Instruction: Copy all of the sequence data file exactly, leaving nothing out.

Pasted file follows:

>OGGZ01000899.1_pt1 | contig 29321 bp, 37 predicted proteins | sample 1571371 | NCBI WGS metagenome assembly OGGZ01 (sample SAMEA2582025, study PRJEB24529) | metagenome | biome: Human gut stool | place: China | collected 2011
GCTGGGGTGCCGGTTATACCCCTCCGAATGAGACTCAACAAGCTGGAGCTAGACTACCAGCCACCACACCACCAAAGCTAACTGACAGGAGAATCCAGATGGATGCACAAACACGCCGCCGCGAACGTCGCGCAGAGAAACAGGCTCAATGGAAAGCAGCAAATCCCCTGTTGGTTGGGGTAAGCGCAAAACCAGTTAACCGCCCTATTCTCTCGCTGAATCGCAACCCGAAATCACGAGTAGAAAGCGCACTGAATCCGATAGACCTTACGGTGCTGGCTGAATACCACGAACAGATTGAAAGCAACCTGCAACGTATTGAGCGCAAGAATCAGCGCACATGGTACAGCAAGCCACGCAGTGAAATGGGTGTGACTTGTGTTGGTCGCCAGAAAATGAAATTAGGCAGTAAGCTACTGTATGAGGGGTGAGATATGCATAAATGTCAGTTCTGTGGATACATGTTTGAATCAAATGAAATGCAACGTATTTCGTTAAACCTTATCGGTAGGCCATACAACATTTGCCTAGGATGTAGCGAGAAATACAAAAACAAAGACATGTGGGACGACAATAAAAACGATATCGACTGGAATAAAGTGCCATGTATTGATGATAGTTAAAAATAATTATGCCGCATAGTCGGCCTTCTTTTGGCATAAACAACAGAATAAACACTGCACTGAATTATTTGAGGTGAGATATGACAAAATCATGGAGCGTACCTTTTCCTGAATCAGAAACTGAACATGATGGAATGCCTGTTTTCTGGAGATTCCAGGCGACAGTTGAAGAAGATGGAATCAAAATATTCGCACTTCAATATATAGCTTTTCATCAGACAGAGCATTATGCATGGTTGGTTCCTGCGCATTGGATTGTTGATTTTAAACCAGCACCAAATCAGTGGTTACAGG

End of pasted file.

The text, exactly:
>OGGZ01000899.1_pt1 | contig 29321 bp, 37 predicted proteins | sample 1571371 | NCBI WGS metagenome assembly OGGZ01 (sample SAMEA2582025, study PRJEB24529) | metagenome | biome: Human gut stool | place: China | collected 2011
GCTGGGGTGCCGGTTATACCCCTCCGAATGAGACTCAACAAGCTGGAGCTAGACTACCAGCCACCACACCACCAAAGCTAACTGACAGGAGAATCCAGATGGATGCACAAACACGCCGCCGCGAACGTCGCGCAGAGAAACAGGCTCAATGGAAAGCAGCAAATCCCCTGTTGGTTGGGGTAAGCGCAAAACCAGTTAACCGCCCTATTCTCTCGCTGAATCGCAACCCGAAATCACGAGTAGAAAGCGCACTGAATCCGATAGACCTTACGGTGCTGGCTGAATACCACGAACAGATTGAAAGCAACCTGCAACGTATTGAGCGCAAGAATCAGCGCACATGGTACAGCAAGCCACGCAGTGAAATGGGTGTGACTTGTGTTGGTCGCCAGAAAATGAAATTAGGCAGTAAGCTACTGTATGAGGGGTGAGATATGCATAAATGTCAGTTCTGTGGATACATGTTTGAATCAAATGAAATGCAACGTATTTCGTTAAACCTTATCGGTAGGCCATACAACATTTGCCTAGGATGTAGCGAGAAATACAAAAACAAAGACATGTGGGACGACAATAAAAACGATATCGACTGGAATAAAGTGCCATGTATTGATGATAGTTAAAAATAATTATGCCGCATAGTCGGCCTTCTTTTGGCATAAACAACAGAATAAACACTGCACTGAATTATTTGAGGTGAGATATGACAAAATCATGGAGCGTACCTTTTCCTGAATCAGAAACTGAACATGATGGAATGCCTGTTTTCTGGAGATTCCAGGCGACAGTTGAAGAAGATGGAATCAAAATATTCGCACTTCAATATATAGCTTTTCATCAGACAGAGCATTATGCATGGTTGGTTCCTGCGCATTGGATTGTTGATTTTAAACCAGCACCAAATCAGTGGTTACAGG